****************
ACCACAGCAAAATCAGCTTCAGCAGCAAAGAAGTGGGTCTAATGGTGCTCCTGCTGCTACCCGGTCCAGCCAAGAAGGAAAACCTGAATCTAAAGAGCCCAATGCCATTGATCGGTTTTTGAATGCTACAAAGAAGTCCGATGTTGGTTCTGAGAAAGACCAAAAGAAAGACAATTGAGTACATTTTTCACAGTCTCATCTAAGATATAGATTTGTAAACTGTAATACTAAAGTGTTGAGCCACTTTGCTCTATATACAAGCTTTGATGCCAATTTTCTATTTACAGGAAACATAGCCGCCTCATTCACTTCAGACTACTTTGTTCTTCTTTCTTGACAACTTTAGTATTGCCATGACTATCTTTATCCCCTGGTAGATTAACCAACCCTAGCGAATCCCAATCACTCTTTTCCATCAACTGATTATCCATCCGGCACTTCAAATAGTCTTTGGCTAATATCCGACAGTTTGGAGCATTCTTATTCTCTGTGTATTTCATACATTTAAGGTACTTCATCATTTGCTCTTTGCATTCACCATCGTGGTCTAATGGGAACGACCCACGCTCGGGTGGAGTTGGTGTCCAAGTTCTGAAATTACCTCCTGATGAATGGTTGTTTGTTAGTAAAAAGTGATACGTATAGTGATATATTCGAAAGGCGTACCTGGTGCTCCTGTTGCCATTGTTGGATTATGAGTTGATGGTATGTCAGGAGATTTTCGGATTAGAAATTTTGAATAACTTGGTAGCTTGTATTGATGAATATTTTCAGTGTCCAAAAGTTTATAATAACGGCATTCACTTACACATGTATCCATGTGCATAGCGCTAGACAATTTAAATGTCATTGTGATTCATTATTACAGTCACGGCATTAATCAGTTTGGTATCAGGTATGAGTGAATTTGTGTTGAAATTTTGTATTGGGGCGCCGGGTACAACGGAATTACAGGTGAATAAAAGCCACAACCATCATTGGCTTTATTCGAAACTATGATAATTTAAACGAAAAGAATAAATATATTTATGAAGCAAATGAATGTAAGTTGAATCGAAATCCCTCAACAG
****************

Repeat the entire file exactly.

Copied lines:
ACCACAGCAAAATCAGCTTCAGCAGCAAAGAAGTGGGTCTAATGGTGCTCCTGCTGCTACCCGGTCCAGCCAAGAAGGAAAACCTGAATCTAAAGAGCCCAATGCCATTGATCGGTTTTTGAATGCTACAAAGAAGTCCGATGTTGGTTCTGAGAAAGACCAAAAGAAAGACAATTGAGTACATTTTTCACAGTCTCATCTAAGATATAGATTTGTAAACTGTAATACTAAAGTGTTGAGCCACTTTGCTCTATATACAAGCTTTGATGCCAATTTTCTATTTACAGGAAACATAGCCGCCTCATTCACTTCAGACTACTTTGTTCTTCTTTCTTGACAACTTTAGTATTGCCATGACTATCTTTATCCCCTGGTAGATTAACCAACCCTAGCGAATCCCAATCACTCTTTTCCATCAACTGATTATCCATCCGGCACTTCAAATAGTCTTTGGCTAATATCCGACAGTTTGGAGCATTCTTATTCTCTGTGTATTTCATACATTTAAGGTACTTCATCATTTGCTCTTTGCATTCACCATCGTGGTCTAATGGGAACGACCCACGCTCGGGTGGAGTTGGTGTCCAAGTTCTGAAATTACCTCCTGATGAATGGTTGTTTGTTAGTAAAAAGTGATACGTATAGTGATATATTCGAAAGGCGTACCTGGTGCTCCTGTTGCCATTGTTGGATTATGAGTTGATGGTATGTCAGGAGATTTTCGGATTAGAAATTTTGAATAACTTGGTAGCTTGTATTGATGAATATTTTCAGTGTCCAAAAGTTTATAATAACGGCATTCACTTACACATGTATCCATGTGCATAGCGCTAGACAATTTAAATGTCATTGTGATTCATTATTACAGTCACGGCATTAATCAGTTTGGTATCAGGTATGAGTGAATTTGTGTTGAAATTTTGTATTGGGGCGCCGGGTACAACGGAATTACAGGTGAATAAAAGCCACAACCATCATTGGCTTTATTCGAAACTATGATAATTTAAACGAAAAGAATAAATATATTTATGAAGCAAATGAATGTAAGTTGAATCGAAATCCCTCAACAG